Most of us would love to move to Hawaii or San Francisco, but let’s face it--cost of living differences can make a huge impact on our ability to move wherever we want. Fortunately, there is reliable data on the specific cost of living for different parts of the United States.

Nerdwallet’s cost of living calculator lets you enter your current city and income and then compare what you would need to earn (on average) to move to a city of your choice. Moving to Boston, MA from Denver, CO, for example, would mean a 34% increase in costs like housing, groceries, transportation, etc.

Do you freelance or work from home and have the ability to travel wherever you want? If so, check out the Nomad List. It lets you compare housing costs, safety, weather, and--perhaps most important for freelancers--internet speeds in cities around the country and around the world.

How’s the weather?

Another important consideration for long distance moves is the climate. Not only will it determine your wardrobe and comfort level, but it also could mean more expensive heating in the winter or air conditioning in the winter.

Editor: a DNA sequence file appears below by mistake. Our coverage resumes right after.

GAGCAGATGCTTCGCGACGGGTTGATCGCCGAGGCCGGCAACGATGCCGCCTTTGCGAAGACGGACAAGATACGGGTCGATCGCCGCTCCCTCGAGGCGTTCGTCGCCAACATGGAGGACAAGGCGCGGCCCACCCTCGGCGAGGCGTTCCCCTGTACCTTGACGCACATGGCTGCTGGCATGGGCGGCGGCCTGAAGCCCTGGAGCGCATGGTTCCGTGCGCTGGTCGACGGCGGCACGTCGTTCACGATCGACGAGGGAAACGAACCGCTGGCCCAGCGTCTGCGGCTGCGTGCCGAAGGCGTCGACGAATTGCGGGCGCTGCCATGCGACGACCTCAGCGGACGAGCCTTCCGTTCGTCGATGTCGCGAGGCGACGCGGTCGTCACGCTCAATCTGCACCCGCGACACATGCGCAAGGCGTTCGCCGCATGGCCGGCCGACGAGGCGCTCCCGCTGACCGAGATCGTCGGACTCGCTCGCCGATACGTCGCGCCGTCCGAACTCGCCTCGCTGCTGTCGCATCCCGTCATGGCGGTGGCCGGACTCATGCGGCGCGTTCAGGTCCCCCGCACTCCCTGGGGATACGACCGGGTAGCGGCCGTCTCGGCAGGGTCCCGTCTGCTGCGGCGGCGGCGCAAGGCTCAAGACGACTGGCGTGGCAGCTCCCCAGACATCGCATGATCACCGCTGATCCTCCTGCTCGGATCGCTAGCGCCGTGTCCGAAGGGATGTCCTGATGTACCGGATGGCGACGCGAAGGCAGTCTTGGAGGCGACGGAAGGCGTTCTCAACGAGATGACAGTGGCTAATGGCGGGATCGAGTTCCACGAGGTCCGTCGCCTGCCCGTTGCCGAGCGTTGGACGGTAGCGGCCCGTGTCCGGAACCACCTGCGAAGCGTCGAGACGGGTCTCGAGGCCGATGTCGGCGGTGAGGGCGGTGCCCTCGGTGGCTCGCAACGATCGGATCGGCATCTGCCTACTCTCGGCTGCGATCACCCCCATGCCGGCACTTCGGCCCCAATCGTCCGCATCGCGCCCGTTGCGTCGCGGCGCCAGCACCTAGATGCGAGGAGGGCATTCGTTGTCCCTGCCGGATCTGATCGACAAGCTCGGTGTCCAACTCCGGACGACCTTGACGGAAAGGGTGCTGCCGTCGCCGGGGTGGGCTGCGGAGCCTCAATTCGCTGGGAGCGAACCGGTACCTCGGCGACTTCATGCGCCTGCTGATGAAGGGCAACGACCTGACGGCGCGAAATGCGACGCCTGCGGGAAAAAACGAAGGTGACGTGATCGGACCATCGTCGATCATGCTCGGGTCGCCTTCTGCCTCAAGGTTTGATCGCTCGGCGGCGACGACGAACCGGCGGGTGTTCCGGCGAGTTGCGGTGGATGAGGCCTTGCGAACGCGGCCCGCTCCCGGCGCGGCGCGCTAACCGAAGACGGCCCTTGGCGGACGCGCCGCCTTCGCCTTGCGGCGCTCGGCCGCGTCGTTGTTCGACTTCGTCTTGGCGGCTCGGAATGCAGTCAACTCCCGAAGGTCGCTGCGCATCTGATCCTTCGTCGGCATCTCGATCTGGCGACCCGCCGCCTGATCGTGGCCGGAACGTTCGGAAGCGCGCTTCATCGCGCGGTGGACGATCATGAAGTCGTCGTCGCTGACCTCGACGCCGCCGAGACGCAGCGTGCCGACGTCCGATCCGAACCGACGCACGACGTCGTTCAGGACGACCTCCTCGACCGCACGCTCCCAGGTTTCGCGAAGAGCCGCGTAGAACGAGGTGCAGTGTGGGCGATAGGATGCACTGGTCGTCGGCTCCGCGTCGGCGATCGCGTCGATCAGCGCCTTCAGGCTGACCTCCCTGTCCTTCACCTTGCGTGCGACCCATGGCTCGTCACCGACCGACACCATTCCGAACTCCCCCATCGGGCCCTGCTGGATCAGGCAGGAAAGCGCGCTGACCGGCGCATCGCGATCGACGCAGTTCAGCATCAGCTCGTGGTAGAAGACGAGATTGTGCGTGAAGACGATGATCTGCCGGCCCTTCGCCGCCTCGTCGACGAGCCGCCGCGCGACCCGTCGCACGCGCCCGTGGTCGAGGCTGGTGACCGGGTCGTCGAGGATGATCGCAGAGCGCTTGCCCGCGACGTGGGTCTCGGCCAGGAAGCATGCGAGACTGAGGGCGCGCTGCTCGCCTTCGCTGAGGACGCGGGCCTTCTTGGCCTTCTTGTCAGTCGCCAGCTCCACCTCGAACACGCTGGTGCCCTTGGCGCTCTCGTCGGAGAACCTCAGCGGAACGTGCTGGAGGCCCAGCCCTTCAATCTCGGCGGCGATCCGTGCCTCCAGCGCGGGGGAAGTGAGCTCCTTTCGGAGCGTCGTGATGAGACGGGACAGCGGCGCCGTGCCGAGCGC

To check out the average monthly temperatures and precipitation levels, check out U.S. Climate Data.

School scores

It’s hard to judge schools based on a few numbers, and it’s best to see what kind of programs and classes they’ll offer for your children as well. However, to get a glimpse of the nearby schools, you can check out City Data or NeighborhoodScout.

Safety

Safety is always a concern when visiting or moving to a new place. Fortunately, there are several good sources of information for neighborhood safety.

When we think of safety, most of us think of things like crime rates. NeighborhoodScout provides all the data you’ll need on crime. However, there are other safety concerns that should be addressed.

The CDC provides health data for 500 U.S. Cities. And, if you’re worried about lead exposure, this interactive map from Reuters has you covered.




Loading